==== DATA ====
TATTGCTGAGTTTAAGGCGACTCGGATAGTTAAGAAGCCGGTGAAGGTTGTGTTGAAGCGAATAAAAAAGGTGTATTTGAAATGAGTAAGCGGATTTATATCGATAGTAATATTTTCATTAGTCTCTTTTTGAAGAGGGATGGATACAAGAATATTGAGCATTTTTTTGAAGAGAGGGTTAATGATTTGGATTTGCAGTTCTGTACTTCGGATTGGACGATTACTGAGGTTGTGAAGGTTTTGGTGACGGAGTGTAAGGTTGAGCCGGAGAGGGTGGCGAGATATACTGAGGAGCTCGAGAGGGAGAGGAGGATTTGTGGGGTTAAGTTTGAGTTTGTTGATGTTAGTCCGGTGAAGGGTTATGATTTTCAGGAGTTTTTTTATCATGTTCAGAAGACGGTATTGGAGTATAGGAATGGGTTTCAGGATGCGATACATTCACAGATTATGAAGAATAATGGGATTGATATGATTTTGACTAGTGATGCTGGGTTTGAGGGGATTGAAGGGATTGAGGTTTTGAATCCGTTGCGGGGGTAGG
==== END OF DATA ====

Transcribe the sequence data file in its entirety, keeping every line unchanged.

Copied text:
TATTGCTGAGTTTAAGGCGACTCGGATAGTTAAGAAGCCGGTGAAGGTTGTGTTGAAGCGAATAAAAAAGGTGTATTTGAAATGAGTAAGCGGATTTATATCGATAGTAATATTTTCATTAGTCTCTTTTTGAAGAGGGATGGATACAAGAATATTGAGCATTTTTTTGAAGAGAGGGTTAATGATTTGGATTTGCAGTTCTGTACTTCGGATTGGACGATTACTGAGGTTGTGAAGGTTTTGGTGACGGAGTGTAAGGTTGAGCCGGAGAGGGTGGCGAGATATACTGAGGAGCTCGAGAGGGAGAGGAGGATTTGTGGGGTTAAGTTTGAGTTTGTTGATGTTAGTCCGGTGAAGGGTTATGATTTTCAGGAGTTTTTTTATCATGTTCAGAAGACGGTATTGGAGTATAGGAATGGGTTTCAGGATGCGATACATTCACAGATTATGAAGAATAATGGGATTGATATGATTTTGACTAGTGATGCTGGGTTTGAGGGGATTGAAGGGATTGAGGTTTTGAATCCGTTGCGGGGGTAGG